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Tycho / on Fri, Nov 5 2010 at 12:00 am

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Power Word

Our experience with Kinect voice commands was odd, powerful, almost unsettling.  This is incredibly interesting as a piece of technology, and as a means of instructing technology to do what we want it to.  You will have a variety of experiences with this device, some of which are truly fascinating, some of which don’t work entirely, and some of which will make you believe every terrible thing you have read on the Internet is true.

We’ve tried a bunch of games here at the office, a lot of games, and what becomes clear very quickly is that every developer seems to have a different idea about what constitutes a progressive, conceptually stable interface.  There’s two problems, here.  There are probably more than two.  But here are the two with the blink tag applied.

First off, I don’t know if we’re ready for this quite yet, and by “we” I mean “human beings” - those on either prong of the consumption/creation axis.  I would love to be wrong on this. But there aren’t really any ground rules for either party.  When your interactions work well, believe it: it’s revolutionary.  When they don’t, and believe it, they wont, you may feel it’s the other part of the revolution.  Specifically, the one where blood is always coming out.

People make a big deal about buttons, and buttons are cool, because of how they are discrete interactive switches bound to particular functions.  But beyond the idea of “buttons” generally, let’s talk about the specifics:  you don’t have a B button, which (like the PS3’s Circle button) reliably gets you out of shit you don’t want.  By holding your left hand down at an angle, you can usually get to a menu that will let you do…  something.  It’s not really standardized.  Sonic Free Riders is a miserable game, but it has it’s own spin on the “hover over” UI scheme that has pep, and Adrenaline Misfits has an approach to menu interactions that is also very crisp.  Understand that the first time I saw the Misfits Method, I couldn’t make sense of it at all.  I couldn’t discern that the icons on the screen were not mere buttons, in the classic sense, but rather a kind of pictogram telling me how I could hold my body to bring about the desired result.  The way you say Okay in Adrenaline Misfits is to hold up your hand, as though waiting to be called on by a teacher.  It’s fast, and satisfying.  Sonic Free Riders is, again, a hate crime.  But the way you skip cinematics is to point angrily at the screen, which I discovered by doing that.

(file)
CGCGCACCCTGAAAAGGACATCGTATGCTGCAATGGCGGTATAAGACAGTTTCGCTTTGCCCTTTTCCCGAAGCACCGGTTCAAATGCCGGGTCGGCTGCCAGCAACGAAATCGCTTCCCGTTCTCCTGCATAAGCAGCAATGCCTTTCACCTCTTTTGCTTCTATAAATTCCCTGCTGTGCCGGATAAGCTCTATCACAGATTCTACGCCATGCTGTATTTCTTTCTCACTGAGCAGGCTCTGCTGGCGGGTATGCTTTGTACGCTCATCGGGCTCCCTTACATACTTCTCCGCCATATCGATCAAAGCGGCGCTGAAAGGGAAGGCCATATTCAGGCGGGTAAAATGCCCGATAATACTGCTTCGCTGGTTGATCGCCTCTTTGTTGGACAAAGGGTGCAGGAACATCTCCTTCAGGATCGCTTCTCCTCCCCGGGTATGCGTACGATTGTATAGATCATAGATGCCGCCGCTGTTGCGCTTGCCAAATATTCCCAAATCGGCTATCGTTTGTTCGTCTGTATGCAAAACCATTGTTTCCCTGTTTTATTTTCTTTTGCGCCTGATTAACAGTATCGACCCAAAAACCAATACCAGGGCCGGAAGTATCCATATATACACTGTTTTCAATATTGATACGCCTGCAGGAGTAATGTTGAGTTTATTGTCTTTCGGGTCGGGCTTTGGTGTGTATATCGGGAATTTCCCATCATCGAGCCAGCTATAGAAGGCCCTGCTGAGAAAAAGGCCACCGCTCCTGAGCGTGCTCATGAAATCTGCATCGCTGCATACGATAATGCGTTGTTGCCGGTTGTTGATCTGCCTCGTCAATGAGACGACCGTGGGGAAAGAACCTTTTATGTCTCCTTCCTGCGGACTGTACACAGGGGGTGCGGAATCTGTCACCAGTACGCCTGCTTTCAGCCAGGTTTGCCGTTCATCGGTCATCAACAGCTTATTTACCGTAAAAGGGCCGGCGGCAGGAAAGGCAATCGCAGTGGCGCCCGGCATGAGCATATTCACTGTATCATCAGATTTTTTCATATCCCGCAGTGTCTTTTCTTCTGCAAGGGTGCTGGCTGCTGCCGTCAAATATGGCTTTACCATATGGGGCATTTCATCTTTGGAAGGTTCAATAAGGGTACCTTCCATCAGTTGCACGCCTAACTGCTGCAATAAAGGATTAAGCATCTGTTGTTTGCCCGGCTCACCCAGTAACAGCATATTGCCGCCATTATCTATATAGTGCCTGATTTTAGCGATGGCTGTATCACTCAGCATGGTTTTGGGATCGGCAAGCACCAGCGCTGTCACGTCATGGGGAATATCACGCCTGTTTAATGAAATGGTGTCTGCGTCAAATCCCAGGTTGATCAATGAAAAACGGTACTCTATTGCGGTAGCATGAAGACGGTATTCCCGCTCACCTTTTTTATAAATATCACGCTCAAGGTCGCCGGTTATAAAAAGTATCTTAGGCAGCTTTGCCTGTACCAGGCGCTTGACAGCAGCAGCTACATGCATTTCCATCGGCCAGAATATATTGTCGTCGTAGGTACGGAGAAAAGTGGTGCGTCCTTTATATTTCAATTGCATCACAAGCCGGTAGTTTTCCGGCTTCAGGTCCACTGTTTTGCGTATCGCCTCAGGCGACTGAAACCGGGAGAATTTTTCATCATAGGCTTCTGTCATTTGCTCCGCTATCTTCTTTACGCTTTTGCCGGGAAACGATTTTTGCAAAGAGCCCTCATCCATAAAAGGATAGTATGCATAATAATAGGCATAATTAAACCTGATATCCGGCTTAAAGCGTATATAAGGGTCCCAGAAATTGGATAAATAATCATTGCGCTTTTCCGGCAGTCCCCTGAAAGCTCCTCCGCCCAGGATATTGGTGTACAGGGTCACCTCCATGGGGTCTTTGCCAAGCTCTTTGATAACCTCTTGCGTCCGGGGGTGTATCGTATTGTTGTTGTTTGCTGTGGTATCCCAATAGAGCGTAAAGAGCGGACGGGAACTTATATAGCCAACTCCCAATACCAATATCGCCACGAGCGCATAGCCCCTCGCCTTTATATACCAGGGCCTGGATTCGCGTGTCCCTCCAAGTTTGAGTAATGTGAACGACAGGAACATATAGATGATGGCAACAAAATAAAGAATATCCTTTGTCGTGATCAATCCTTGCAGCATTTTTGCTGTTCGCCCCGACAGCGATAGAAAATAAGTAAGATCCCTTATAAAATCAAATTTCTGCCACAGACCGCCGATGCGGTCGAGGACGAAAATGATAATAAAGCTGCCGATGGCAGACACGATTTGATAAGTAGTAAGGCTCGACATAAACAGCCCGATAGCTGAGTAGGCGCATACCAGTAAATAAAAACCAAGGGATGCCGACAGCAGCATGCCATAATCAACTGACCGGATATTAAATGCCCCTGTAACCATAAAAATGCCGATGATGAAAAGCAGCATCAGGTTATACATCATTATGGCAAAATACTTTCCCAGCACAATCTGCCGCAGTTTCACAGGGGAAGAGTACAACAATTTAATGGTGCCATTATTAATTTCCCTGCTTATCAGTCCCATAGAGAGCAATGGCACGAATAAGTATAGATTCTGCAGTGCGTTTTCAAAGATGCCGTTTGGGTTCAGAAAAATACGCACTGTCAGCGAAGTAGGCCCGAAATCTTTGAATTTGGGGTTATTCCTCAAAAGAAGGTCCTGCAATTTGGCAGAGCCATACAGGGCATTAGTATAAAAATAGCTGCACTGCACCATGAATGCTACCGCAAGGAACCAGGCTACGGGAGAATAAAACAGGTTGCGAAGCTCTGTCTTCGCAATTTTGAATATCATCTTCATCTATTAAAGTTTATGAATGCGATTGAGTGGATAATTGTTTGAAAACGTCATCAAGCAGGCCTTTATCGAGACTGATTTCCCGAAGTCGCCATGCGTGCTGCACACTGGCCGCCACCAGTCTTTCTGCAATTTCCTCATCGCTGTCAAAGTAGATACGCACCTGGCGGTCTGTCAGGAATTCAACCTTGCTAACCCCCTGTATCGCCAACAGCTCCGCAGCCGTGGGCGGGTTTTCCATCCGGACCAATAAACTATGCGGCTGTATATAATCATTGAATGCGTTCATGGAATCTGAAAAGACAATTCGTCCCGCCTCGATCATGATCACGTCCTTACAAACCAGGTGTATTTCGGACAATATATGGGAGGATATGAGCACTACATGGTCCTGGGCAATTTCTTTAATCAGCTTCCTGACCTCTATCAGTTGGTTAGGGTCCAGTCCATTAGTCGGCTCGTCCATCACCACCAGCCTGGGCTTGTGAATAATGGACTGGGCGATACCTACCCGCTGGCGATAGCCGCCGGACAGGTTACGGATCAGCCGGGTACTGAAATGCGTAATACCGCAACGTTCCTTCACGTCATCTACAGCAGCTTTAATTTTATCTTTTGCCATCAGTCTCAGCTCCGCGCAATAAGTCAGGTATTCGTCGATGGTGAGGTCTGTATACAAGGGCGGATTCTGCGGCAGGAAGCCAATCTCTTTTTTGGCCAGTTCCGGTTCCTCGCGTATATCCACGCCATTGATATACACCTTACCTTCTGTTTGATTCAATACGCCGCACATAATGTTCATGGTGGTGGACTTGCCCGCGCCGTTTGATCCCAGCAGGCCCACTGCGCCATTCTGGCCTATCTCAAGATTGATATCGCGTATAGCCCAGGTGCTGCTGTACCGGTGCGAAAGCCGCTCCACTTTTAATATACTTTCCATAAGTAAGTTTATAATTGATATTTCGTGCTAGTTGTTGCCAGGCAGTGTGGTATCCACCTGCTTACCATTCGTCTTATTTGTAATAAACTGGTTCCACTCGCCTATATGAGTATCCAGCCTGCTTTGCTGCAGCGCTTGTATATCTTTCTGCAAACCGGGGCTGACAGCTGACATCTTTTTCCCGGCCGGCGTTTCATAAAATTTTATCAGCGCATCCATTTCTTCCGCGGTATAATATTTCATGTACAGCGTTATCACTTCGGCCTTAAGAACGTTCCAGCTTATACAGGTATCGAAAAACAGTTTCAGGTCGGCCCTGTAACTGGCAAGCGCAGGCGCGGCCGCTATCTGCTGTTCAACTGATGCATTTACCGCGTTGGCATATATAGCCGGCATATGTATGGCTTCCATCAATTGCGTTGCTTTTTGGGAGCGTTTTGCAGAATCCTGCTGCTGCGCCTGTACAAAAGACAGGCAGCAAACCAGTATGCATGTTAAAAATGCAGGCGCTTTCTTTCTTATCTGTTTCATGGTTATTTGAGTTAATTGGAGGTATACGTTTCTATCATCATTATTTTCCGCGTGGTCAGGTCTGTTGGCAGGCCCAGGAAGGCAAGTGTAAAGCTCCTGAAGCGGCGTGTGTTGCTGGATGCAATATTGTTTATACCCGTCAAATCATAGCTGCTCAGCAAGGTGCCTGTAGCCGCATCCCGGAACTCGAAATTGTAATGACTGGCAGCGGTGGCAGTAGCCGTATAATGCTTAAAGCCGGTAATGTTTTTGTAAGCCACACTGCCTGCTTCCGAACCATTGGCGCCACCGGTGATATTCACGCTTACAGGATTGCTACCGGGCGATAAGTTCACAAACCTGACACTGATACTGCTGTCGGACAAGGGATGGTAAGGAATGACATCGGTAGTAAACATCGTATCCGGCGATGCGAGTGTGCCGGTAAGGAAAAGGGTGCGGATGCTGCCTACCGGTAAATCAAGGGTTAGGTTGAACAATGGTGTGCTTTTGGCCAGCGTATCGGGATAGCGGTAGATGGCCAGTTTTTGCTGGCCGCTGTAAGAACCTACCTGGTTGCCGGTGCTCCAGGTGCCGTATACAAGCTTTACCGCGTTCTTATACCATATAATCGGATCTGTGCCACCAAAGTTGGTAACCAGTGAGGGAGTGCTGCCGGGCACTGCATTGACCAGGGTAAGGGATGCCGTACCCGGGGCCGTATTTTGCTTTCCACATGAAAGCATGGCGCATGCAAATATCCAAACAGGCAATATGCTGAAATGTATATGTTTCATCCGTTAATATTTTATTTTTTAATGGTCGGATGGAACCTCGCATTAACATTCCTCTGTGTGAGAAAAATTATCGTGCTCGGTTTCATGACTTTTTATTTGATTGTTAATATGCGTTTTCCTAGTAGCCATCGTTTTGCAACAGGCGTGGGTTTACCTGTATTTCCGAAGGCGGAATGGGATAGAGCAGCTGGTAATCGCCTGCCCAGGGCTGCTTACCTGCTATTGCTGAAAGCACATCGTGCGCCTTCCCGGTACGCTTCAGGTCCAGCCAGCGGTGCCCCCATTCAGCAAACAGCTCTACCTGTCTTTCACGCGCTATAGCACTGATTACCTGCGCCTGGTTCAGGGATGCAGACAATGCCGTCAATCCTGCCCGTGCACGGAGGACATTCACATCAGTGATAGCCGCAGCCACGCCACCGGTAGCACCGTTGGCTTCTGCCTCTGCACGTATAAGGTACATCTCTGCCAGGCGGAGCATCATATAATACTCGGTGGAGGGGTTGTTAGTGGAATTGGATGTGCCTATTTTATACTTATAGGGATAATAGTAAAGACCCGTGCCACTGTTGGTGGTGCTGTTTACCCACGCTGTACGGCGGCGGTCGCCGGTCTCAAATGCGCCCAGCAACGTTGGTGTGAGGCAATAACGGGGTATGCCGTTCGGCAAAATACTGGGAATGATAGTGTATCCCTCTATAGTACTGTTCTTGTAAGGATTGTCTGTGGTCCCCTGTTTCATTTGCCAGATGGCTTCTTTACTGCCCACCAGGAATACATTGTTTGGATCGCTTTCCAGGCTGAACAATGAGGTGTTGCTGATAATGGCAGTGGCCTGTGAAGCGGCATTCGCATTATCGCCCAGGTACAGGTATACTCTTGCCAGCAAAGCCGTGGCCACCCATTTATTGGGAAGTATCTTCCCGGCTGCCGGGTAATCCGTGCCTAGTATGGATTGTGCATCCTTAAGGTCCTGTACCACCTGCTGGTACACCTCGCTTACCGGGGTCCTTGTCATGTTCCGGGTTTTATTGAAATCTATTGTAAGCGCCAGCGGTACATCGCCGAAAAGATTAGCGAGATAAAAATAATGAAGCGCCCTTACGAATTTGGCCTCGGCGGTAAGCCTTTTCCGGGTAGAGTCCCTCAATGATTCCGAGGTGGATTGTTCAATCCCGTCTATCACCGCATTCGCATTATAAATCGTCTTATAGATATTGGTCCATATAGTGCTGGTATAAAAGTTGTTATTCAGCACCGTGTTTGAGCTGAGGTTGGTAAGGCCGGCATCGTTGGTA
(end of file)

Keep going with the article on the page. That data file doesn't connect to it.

What I’m getting at is that this is the Wild Fucking West.  No, because even the Wildest Wild-ass muhfucking West is at least underpinned by universally recognized tropes.  With Kinect, it’s like we’re emerging from a cave trying to blink away the sunlight.  We barely have verbs. 

The Amelioration Engine for problems like these is to have the Kinect’s (in our experience sophisticated and reliable) voice recognition handle a suite of these needs in a universal way.  But Voice isn’t always being detected by the device, and once you fall in love with it you’ll find out just how limited your access to it is.  You’ll want it everywhere, and it’s just… not.  You’ll want it to inform your experiences with the machine at a fundamental level.  You’ll want it in charge of your days, and your nights.  You will want it to wait in there to hear the desires of your heart, bottled up, like a djinn.

From the dashboard, you open the Kinect Hub by saying “Xbox Kinect,” but from other voice activated realms you invoke it with “Kinect Hub” for some reason.  You’ll bring up  applications with a voice command, you know, like ya do, and then once you get in there voice commands go away?  They just updated their Netflix client, but they couldn’t be fucked to add support for their crucial robotic oculator?  Weird, weird, weird.

You’d think from all this that I didn’t like it, which isn’t actually true.  It was probably worth the price to see Brenna’s face grow increasingly more horrified as I grabbed an episode of a show without a remote, paused it with my voice when I left, and resumed it the same way.  It’s a very scary device, which makes the timidity of the launch offerings frankly depressing.  I hope we’ll end up very surprised by Kinect, a thing/method/philosophy that is still very much in progress.  I hope it’ll arrive at a place where we can laud its virtues without the need to append quite so many asterisks.     


i’ll be a hole

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